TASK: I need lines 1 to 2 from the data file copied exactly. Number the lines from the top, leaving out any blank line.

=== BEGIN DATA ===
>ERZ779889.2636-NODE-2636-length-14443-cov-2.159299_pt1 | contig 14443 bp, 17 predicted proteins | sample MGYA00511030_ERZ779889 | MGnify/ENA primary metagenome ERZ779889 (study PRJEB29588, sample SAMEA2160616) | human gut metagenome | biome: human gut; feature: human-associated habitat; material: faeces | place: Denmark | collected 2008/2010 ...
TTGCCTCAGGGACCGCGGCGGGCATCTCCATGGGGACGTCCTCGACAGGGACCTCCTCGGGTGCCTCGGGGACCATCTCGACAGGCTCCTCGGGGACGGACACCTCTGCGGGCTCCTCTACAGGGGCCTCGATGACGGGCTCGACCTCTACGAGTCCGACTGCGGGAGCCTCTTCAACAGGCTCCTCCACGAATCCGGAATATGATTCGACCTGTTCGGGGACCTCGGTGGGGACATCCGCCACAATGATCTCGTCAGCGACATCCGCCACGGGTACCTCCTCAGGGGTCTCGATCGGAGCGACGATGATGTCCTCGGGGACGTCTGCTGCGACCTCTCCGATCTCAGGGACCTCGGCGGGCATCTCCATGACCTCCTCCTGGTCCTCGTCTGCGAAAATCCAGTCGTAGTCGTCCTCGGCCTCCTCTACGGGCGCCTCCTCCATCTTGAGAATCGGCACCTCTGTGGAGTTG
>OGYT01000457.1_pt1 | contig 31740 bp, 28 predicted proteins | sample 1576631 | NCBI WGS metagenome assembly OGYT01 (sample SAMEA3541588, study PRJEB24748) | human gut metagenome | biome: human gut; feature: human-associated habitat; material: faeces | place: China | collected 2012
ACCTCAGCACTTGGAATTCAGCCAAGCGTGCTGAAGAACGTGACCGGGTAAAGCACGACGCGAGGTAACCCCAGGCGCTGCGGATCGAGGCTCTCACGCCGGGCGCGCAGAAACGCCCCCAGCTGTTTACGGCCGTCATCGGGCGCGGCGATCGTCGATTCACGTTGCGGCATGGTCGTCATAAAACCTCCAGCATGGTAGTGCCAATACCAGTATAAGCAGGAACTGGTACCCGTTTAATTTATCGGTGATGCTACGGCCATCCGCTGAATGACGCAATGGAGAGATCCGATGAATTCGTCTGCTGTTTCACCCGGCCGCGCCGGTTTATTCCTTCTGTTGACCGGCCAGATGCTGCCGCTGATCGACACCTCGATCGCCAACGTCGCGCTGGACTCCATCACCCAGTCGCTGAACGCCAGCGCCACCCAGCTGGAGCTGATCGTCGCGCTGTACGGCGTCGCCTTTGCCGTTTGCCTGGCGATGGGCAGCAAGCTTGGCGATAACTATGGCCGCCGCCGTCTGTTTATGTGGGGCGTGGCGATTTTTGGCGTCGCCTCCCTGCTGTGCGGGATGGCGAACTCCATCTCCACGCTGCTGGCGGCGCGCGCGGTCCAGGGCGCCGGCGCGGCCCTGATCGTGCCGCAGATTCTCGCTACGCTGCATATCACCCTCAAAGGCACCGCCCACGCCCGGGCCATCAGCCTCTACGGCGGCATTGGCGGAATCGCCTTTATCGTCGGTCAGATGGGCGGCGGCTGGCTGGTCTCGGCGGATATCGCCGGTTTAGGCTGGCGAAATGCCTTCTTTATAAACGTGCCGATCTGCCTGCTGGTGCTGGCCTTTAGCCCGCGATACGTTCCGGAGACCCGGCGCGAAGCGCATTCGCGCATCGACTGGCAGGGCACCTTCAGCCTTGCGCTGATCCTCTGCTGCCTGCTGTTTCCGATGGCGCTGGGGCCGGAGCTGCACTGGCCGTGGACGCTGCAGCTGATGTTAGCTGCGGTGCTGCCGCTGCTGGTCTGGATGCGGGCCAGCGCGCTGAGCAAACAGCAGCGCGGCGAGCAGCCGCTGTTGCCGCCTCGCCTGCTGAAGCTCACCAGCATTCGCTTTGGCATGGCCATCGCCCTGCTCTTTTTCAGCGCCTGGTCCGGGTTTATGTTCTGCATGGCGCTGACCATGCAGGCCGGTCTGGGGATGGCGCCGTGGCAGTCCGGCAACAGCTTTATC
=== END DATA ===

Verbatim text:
>ERZ779889.2636-NODE-2636-length-14443-cov-2.159299_pt1 | contig 14443 bp, 17 predicted proteins | sample MGYA00511030_ERZ779889 | MGnify/ENA primary metagenome ERZ779889 (study PRJEB29588, sample SAMEA2160616) | human gut metagenome | biome: human gut; feature: human-associated habitat; material: faeces | place: Denmark | collected 2008/2010 ...
TTGCCTCAGGGACCGCGGCGGGCATCTCCATGGGGACGTCCTCGACAGGGACCTCCTCGGGTGCCTCGGGGACCATCTCGACAGGCTCCTCGGGGACGGACACCTCTGCGGGCTCCTCTACAGGGGCCTCGATGACGGGCTCGACCTCTACGAGTCCGACTGCGGGAGCCTCTTCAACAGGCTCCTCCACGAATCCGGAATATGATTCGACCTGTTCGGGGACCTCGGTGGGGACATCCGCCACAATGATCTCGTCAGCGACATCCGCCACGGGTACCTCCTCAGGGGTCTCGATCGGAGCGACGATGATGTCCTCGGGGACGTCTGCTGCGACCTCTCCGATCTCAGGGACCTCGGCGGGCATCTCCATGACCTCCTCCTGGTCCTCGTCTGCGAAAATCCAGTCGTAGTCGTCCTCGGCCTCCTCTACGGGCGCCTCCTCCATCTTGAGAATCGGCACCTCTGTGGAGTTG